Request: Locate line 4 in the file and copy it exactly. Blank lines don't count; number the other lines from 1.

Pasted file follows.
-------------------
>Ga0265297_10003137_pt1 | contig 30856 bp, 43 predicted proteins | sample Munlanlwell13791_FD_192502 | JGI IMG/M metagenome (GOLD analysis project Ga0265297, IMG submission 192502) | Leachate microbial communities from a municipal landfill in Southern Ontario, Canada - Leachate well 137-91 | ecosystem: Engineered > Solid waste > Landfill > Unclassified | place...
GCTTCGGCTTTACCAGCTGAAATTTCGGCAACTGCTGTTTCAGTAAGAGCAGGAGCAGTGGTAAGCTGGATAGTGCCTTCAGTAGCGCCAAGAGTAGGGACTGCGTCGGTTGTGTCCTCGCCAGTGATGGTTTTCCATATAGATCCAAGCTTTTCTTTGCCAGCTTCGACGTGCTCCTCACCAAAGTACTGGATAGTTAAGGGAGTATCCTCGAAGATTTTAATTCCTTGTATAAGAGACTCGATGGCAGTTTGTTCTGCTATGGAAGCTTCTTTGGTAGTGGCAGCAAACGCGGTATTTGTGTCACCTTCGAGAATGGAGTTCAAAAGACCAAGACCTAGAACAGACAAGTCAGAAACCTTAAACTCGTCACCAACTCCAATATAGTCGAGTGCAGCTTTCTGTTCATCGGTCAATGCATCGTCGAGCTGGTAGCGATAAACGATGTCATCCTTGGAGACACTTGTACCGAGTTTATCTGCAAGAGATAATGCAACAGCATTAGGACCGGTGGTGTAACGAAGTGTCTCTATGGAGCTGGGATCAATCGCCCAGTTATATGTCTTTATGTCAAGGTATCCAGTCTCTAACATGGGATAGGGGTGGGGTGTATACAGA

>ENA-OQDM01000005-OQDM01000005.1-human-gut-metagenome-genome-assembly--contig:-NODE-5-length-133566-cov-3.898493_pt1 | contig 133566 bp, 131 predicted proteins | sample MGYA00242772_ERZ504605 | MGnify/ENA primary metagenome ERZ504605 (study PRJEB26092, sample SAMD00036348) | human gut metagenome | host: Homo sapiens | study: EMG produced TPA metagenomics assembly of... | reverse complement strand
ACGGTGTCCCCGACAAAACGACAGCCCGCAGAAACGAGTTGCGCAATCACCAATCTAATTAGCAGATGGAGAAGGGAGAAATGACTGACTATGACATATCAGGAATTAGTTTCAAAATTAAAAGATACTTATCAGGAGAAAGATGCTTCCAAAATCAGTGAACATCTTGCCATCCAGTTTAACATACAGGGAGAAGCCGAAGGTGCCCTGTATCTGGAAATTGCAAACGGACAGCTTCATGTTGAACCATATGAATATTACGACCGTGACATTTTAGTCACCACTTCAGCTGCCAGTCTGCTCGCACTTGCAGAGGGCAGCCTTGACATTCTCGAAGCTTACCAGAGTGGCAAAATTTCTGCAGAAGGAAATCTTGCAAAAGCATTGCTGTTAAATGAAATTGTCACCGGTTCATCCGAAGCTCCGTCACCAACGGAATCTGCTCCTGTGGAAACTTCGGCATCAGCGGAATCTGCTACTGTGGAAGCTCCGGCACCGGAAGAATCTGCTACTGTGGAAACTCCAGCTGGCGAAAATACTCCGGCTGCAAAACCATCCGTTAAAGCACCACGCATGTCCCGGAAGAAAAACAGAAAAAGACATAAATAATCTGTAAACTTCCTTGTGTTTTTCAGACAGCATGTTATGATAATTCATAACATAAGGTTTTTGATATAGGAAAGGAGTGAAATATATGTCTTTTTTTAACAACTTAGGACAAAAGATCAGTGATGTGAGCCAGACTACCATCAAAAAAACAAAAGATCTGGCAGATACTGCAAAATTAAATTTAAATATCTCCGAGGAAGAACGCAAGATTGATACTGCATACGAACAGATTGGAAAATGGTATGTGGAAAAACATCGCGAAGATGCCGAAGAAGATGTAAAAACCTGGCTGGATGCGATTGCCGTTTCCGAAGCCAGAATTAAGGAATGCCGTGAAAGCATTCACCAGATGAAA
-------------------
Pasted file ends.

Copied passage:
ACGGTGTCCCCGACAAAACGACAGCCCGCAGAAACGAGTTGCGCAATCACCAATCTAATTAGCAGATGGAGAAGGGAGAAATGACTGACTATGACATATCAGGAATTAGTTTCAAAATTAAAAGATACTTATCAGGAGAAAGATGCTTCCAAAATCAGTGAACATCTTGCCATCCAGTTTAACATACAGGGAGAAGCCGAAGGTGCCCTGTATCTGGAAATTGCAAACGGACAGCTTCATGTTGAACCATATGAATATTACGACCGTGACATTTTAGTCACCACTTCAGCTGCCAGTCTGCTCGCACTTGCAGAGGGCAGCCTTGACATTCTCGAAGCTTACCAGAGTGGCAAAATTTCTGCAGAAGGAAATCTTGCAAAAGCATTGCTGTTAAATGAAATTGTCACCGGTTCATCCGAAGCTCCGTCACCAACGGAATCTGCTCCTGTGGAAACTTCGGCATCAGCGGAATCTGCTACTGTGGAAGCTCCGGCACCGGAAGAATCTGCTACTGTGGAAACTCCAGCTGGCGAAAATACTCCGGCTGCAAAACCATCCGTTAAAGCACCACGCATGTCCCGGAAGAAAAACAGAAAAAGACATAAATAATCTGTAAACTTCCTTGTGTTTTTCAGACAGCATGTTATGATAATTCATAACATAAGGTTTTTGATATAGGAAAGGAGTGAAATATATGTCTTTTTTTAACAACTTAGGACAAAAGATCAGTGATGTGAGCCAGACTACCATCAAAAAAACAAAAGATCTGGCAGATACTGCAAAATTAAATTTAAATATCTCCGAGGAAGAACGCAAGATTGATACTGCATACGAACAGATTGGAAAATGGTATGTGGAAAAACATCGCGAAGATGCCGAAGAAGATGTAAAAACCTGGCTGGATGCGATTGCCGTTTCCGAAGCCAGAATTAAGGAATGCCGTGAAAGCATTCACCAGATGAAA